• Before Study Guide pages are assigned, questions may be selected from them to use as short quizzes to assess reading comprehension.
  • Study Guide vocabulary lists include...

(The entire section is 618 words.)

Essay and Discussion Questions

1. Describe what the audience learns about Othello’s character over the course of the play. How does he change?

2. Discuss Brabantio’s, Iago’s and Desdemona’s feelings about Othello. Whose opinions are based on merit? Whose are not? Do you believe they are judging Othello fairly?

3. Identify the reasons that Iago gives for his hatred of Othello. Do his reasons have any merit? Why, or why not? What do you think might be other reasons he decides to ruin Othello?

4. What does Iago mean when he says, “Trifles light as air / Are to the jealous confirmations strong/ As proofs of holy writ”? Describe the techniques Iago uses to manipulate...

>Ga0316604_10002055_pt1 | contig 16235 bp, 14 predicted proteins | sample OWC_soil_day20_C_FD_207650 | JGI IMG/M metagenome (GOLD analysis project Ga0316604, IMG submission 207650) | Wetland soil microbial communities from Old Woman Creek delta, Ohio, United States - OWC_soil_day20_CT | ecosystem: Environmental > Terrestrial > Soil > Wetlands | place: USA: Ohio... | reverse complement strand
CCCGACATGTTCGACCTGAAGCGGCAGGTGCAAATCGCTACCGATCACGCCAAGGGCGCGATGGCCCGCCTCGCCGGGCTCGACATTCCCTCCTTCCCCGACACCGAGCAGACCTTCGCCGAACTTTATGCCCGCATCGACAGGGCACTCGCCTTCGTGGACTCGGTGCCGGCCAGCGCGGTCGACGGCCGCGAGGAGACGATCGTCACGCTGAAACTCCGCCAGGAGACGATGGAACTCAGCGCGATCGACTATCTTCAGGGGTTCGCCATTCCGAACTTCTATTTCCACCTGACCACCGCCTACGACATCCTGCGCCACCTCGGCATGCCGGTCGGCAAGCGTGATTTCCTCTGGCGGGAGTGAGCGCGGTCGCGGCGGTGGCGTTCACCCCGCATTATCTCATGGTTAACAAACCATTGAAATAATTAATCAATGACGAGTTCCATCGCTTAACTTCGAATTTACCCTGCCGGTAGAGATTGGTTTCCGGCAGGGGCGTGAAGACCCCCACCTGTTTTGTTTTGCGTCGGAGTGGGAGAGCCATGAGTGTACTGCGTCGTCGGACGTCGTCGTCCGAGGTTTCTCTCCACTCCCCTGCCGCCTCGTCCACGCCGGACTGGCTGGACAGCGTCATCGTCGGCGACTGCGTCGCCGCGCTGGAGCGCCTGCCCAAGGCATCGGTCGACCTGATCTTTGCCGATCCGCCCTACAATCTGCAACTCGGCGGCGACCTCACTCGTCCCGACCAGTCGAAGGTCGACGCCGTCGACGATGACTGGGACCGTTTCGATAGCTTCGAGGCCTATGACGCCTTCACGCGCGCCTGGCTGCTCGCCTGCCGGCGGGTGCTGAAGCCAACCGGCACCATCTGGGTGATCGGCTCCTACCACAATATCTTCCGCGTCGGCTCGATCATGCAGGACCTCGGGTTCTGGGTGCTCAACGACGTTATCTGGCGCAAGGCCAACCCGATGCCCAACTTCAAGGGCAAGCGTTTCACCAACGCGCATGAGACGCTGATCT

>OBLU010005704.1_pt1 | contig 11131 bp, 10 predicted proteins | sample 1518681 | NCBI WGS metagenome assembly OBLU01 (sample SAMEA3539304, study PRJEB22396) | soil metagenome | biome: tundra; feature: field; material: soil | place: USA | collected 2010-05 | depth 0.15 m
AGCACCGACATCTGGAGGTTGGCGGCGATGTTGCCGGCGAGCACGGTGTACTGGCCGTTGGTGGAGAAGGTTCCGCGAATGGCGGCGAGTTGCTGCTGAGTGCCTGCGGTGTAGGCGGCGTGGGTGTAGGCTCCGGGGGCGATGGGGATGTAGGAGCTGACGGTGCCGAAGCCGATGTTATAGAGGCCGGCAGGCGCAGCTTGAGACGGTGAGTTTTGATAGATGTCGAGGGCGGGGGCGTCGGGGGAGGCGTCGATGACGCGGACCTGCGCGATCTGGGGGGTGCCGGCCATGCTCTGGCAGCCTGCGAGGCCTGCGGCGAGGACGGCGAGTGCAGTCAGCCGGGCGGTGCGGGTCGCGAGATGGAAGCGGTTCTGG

(The entire section is 586 words.)

Act One, Scene One


arithmetician: archaic a mathematician 

bumbast: archaic bombastic 

coursers: archaic horses 

deluding: misleading, deceiving 

epithites: archaic lazy, worthless vagrants 

evades: avoids 

fadom: a unit of length 

forsooth: archaic in truth, certainly 

gennets: Spanish horses 

homage: allegiance 

kindred: archaic relatives 

lascivious: sexual, lewd 

nonsuits: archaic rejects, refuses 

profess: to admit 

provender: archaic feed for domestic animals 

purse: archaic...

(The entire section is 892 words.)

Act One, Scene Two


carrack: archaic a merchant ship 

circumscription: restriction, restraint 

forbear: to hold back, to restrain oneself 

galleys: ships 

iniquity: an injustice 

palpable: evident 

prated: archaic chattered, babbled 

provulgate: archaic to promulgate, to make public 

scurvy: archaic insulting 

sequent: one after another 

unbonneted: archaic bare-headed 

Study Questions

1. What is your first impression of Othello? How does it compare with how Iago described him in the first scene? 

Othello appears to be a calm,...

(The entire section is 506 words.)

Act One, Scene Three


accompt: archaic an account, a reporting 

antres: caves 

assay: archaic an effort 

composition: archaic consistency 

dilate: to expand 

engluts: engulfs 

facile: simplistic